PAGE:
Interesting article by Tim Carney in the Washington Examiner about Obama's concern about income inequality and how he indicts his own policies by making that point:
Median household income has fallen by 5 percent since 2009 - when the recession ended and Obama came into office - as the Wall Street Journal pointed out after Obama's speech. But corporate profits and the stock market keep hitting record highs.
How does Obama think these are points in his favor?
If he's using this data to prove he's no Marxist, fine. Point granted. But Obama seems to think that middle-class and working-class stagnation under Obamanomics somehow calls for more Obamanomics.
The unstated premise is this: More government means more equality, while the free market favors the rich and tramples on the rest.
Liberals and mainstream journalists believe this, but so do some Republicans. When Mitt Romney dismisses the lower 47 percent of earners as hopelessly liberal, he's buying the notion that free enterprise is a system for the wealthy.
But Obama's own facts help undermine that: Government grows, the wealthy, the big, and the well-connected pull away, and the rest of us struggle.
One reason: Obamanomics leans heavily on trickle-down economics. How does Obama promise to create jobs? With more loan guarantees to sell jumbo jets and more subsidies to make solar panels - taxpayer transfers to the big companies with the best lobbyists, with some crumbs hopefully falling to the working class.
Also, Obama's regulations crush small businesses, protecting the big guys from competition. This hurts Mom & Pop and would-be entrepreneurs, but it also hurts the working class. New businesses are the engine of job growth, but new business formation has accelerated its decline in the last few years, hitting record lows.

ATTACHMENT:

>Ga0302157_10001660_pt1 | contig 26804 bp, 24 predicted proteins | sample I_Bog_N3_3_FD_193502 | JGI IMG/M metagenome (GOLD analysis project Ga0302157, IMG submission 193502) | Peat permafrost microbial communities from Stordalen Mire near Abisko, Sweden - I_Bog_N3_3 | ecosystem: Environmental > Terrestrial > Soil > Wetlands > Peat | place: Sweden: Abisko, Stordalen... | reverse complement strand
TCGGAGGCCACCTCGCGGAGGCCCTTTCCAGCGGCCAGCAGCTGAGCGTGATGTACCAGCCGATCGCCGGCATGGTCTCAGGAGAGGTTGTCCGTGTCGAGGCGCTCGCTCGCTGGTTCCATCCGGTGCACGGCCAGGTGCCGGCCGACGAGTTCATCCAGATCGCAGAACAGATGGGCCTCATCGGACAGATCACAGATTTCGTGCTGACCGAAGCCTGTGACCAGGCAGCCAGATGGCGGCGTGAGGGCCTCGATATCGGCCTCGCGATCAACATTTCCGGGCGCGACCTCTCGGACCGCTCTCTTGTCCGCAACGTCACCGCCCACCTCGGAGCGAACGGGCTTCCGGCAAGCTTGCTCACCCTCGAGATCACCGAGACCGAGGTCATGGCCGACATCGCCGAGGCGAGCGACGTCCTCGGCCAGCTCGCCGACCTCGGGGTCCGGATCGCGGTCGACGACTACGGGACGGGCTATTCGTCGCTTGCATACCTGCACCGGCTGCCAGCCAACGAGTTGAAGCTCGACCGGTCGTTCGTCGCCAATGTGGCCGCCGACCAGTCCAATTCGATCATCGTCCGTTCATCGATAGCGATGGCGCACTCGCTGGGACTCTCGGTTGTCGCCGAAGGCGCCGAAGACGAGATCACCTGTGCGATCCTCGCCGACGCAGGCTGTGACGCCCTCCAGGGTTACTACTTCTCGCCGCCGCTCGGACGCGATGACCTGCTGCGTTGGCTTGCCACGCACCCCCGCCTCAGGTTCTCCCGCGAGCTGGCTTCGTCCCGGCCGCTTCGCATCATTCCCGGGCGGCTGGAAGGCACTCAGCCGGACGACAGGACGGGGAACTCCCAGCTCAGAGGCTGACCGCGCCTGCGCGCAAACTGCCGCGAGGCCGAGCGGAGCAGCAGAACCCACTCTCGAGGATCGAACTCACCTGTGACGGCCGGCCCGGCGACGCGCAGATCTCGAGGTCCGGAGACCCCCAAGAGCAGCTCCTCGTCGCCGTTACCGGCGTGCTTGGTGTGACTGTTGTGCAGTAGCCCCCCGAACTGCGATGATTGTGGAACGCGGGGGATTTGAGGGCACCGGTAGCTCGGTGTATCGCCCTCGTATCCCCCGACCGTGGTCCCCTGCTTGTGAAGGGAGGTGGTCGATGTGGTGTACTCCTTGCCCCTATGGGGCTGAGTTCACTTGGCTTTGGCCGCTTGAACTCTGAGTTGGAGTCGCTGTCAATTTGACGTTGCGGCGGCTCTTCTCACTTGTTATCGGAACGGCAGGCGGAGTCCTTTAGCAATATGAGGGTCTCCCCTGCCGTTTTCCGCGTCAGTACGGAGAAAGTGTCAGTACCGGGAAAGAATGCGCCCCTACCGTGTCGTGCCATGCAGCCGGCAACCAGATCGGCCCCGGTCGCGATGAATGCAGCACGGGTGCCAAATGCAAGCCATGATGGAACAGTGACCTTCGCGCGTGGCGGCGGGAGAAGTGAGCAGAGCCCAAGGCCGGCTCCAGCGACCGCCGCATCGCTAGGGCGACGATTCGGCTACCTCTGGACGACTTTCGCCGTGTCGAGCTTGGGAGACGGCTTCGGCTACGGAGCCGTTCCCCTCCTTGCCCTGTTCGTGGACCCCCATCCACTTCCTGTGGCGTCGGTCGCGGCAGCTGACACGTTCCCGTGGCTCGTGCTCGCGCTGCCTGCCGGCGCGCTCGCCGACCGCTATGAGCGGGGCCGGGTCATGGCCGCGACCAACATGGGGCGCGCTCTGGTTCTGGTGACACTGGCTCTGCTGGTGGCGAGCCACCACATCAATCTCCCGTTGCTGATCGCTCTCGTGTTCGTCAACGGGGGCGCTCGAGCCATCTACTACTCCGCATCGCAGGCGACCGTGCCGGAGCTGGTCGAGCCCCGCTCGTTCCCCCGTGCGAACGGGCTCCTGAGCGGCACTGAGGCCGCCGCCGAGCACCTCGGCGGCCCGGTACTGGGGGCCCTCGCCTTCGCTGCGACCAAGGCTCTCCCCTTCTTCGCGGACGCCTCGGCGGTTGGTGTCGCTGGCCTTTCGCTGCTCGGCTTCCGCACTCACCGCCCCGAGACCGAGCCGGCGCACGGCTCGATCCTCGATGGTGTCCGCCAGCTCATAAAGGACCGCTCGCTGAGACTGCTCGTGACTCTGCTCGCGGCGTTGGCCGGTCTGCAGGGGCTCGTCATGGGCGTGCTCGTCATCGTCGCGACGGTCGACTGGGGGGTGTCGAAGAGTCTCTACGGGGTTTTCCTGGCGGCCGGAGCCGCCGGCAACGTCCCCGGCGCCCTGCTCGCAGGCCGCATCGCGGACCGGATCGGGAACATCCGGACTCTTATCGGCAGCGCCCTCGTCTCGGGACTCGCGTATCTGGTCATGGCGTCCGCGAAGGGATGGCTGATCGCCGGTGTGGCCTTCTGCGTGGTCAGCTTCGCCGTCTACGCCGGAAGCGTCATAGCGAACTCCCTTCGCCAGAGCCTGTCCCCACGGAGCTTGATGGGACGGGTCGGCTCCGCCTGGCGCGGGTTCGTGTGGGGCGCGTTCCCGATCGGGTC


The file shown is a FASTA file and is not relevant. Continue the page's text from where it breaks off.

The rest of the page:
This gives Republicans an opening to explain that they can deliver on Obama's promises of helping the middle class and the working class, but they can do it by reversing Obamanomics - cutting everyone's taxes, undoing the most onerous regulations, ending trickle-down corporate welfare and so on.
Call it free-market populism, or libertarian populism.
The decline of the middle class has been going on for more than 30 years, so it's not all Obama's fault. But having made no bones about wanting to redistribute wealth - raising taxes on the rich, passing Obamacare (which transfers wealth from the healthy to the sick), and develping other policies that take from someone to give to someone else - the president pronounces himself guilty by showing how those policies have utterly failed.
Obama's economic speeches last week were met with almost universal scorn on both the right and left because he offered absolutely nothing new to spur growth and create decent jobs - "stagnation under Obamanomics somehow calls for more Obamanomics" as Carney puts it. He is calling for more growth and less emphasis on deficit reduction. Unfortinately, he hasn't altered his philosophy. His ideas on how to "grow" the economy haven't worked in 5 years of trying. And now we need more of the same?
It's going to be a long time recovering from these policies that are about to be exacerbated by the implementation of Obamacare.